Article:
Finally, there are a few major other major errors of omission. A major fact about PIE is totally glossed over, if not willfully misrepresented: since we don't have a written record of PIE, we don't actually know what it was like. What we have are reconstructions that are inferences based on patterns in the modern descendants of PIE. These reconstructions rely on well-founded assumptions and careful study, but they are still reconstructions. We know the word for mother in, for example, French, Italian, and German, in a way that we can never know what words were in PIE. This is why first year linguistics students learn that reconstructions are presented with a '*' to denote uncertainty, as in *pu vs poo. The certainty with which Christopher Stevens For The Daily Mail proclaims the meanings of "stone age" words completely conceals this important fact.
It also represents another missed opportunity: the fact that linguists have found ways to make partial inferential reconstructions of long extinct languages is exciting - there is no good reason to leave this out; it is simply a lack of adcurare. I won't even get into the fact that linguistics generally has a historical problem of focusing way too much attention on Indo European languages; a fact which one can attribute partially to availability of data, but is undeniably related to a (thankfully waning) European tendency to assume the centre of the universe is somewhere in Europe. It bears reiterating that Christopher Stevens For The Daily Mail seems woefully late to the party in realising there are several other continets and hundreds of other language families.
Overall this adaptation is meandering, ranging from factually questionable to blatantly inaccurate and misleading. I suppose it shows enthusiasm, but that's about it. It makes me want to stay as far away from the book as possible, and recommend others do the same. If this "adaptation" of the book has you interested in historical linguistics, etymology, or the history of language, I'm glad I guess, welcome to The Nerdery! But I'm also so, so, sorry. This is like your first trip to the US being a layover inside of Newark Airport, and it has somehow miraculously piqued your interest in visiting the rest of the country. I'm so happy you're interested, but it's really too bad this had to be your first experience. Actual historical linguistics can offer so much more.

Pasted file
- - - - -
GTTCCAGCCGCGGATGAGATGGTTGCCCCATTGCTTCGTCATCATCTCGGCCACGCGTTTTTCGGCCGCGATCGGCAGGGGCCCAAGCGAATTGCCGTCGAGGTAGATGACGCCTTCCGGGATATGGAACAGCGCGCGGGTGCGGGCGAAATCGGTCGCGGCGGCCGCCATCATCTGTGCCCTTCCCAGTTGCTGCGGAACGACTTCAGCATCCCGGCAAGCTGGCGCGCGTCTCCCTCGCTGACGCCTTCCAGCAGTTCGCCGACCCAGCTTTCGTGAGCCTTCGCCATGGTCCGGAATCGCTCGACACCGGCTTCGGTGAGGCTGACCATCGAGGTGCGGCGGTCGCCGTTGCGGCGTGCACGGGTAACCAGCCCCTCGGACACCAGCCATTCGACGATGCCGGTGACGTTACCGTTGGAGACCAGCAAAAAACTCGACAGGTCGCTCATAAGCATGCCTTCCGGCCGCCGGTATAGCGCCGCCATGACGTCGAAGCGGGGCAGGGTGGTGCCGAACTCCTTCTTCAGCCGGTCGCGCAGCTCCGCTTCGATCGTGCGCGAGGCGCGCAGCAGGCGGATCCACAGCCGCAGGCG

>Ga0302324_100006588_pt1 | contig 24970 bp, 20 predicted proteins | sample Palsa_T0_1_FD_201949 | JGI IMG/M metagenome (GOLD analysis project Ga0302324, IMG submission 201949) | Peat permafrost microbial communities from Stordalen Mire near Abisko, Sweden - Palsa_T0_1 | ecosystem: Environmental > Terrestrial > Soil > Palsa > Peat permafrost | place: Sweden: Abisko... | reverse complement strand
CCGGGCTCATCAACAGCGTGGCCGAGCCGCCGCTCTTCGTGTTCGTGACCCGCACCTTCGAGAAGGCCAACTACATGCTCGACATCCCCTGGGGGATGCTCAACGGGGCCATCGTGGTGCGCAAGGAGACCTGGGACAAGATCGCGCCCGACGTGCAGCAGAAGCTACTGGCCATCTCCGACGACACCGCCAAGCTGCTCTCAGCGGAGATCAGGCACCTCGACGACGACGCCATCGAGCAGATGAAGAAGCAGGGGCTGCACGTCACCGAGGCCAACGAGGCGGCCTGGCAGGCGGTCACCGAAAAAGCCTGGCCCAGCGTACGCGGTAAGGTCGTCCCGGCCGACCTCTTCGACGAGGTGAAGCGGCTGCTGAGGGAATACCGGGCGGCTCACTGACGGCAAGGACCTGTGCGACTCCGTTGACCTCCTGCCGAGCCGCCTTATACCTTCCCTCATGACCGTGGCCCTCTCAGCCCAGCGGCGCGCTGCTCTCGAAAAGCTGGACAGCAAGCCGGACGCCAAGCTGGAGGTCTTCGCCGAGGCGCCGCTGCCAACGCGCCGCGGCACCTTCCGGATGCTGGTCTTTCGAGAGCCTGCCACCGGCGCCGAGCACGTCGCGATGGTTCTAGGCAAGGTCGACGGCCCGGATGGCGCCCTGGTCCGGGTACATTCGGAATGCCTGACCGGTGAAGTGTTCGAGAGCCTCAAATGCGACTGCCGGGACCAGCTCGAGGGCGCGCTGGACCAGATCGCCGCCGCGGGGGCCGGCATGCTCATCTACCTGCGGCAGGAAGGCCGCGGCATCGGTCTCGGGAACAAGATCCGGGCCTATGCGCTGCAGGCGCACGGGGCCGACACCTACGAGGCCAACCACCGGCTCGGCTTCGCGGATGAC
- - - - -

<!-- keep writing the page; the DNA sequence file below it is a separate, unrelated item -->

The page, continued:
1Note that in these quotations I have removed the original article's eclectic formatting in which every sentence is its own special paragraph
2Full disclosure: I was interviewed for the New Scientist article linked.
If you're looking for a good window into the history of English, I recommend:
Our Magnificent Bastard Tongue by John McWhorter
Investigations in Sociohistorical Linguistics: Stories of Colonisation and Contact by Peter Trudgill
The Story of English in 100 Words by David Crystal
Christine Cuskley is a linguist/psychologist/nerd type who researches the evolution of language and communication at the Institute for Complex Systems in Rome, Italy and the Institute for Scientific Interchange in Turin, Italy. In her spare time she enjoys quilting, comestibles, Quora, and occasional long rants on her personal blog, Mean and Pregnant.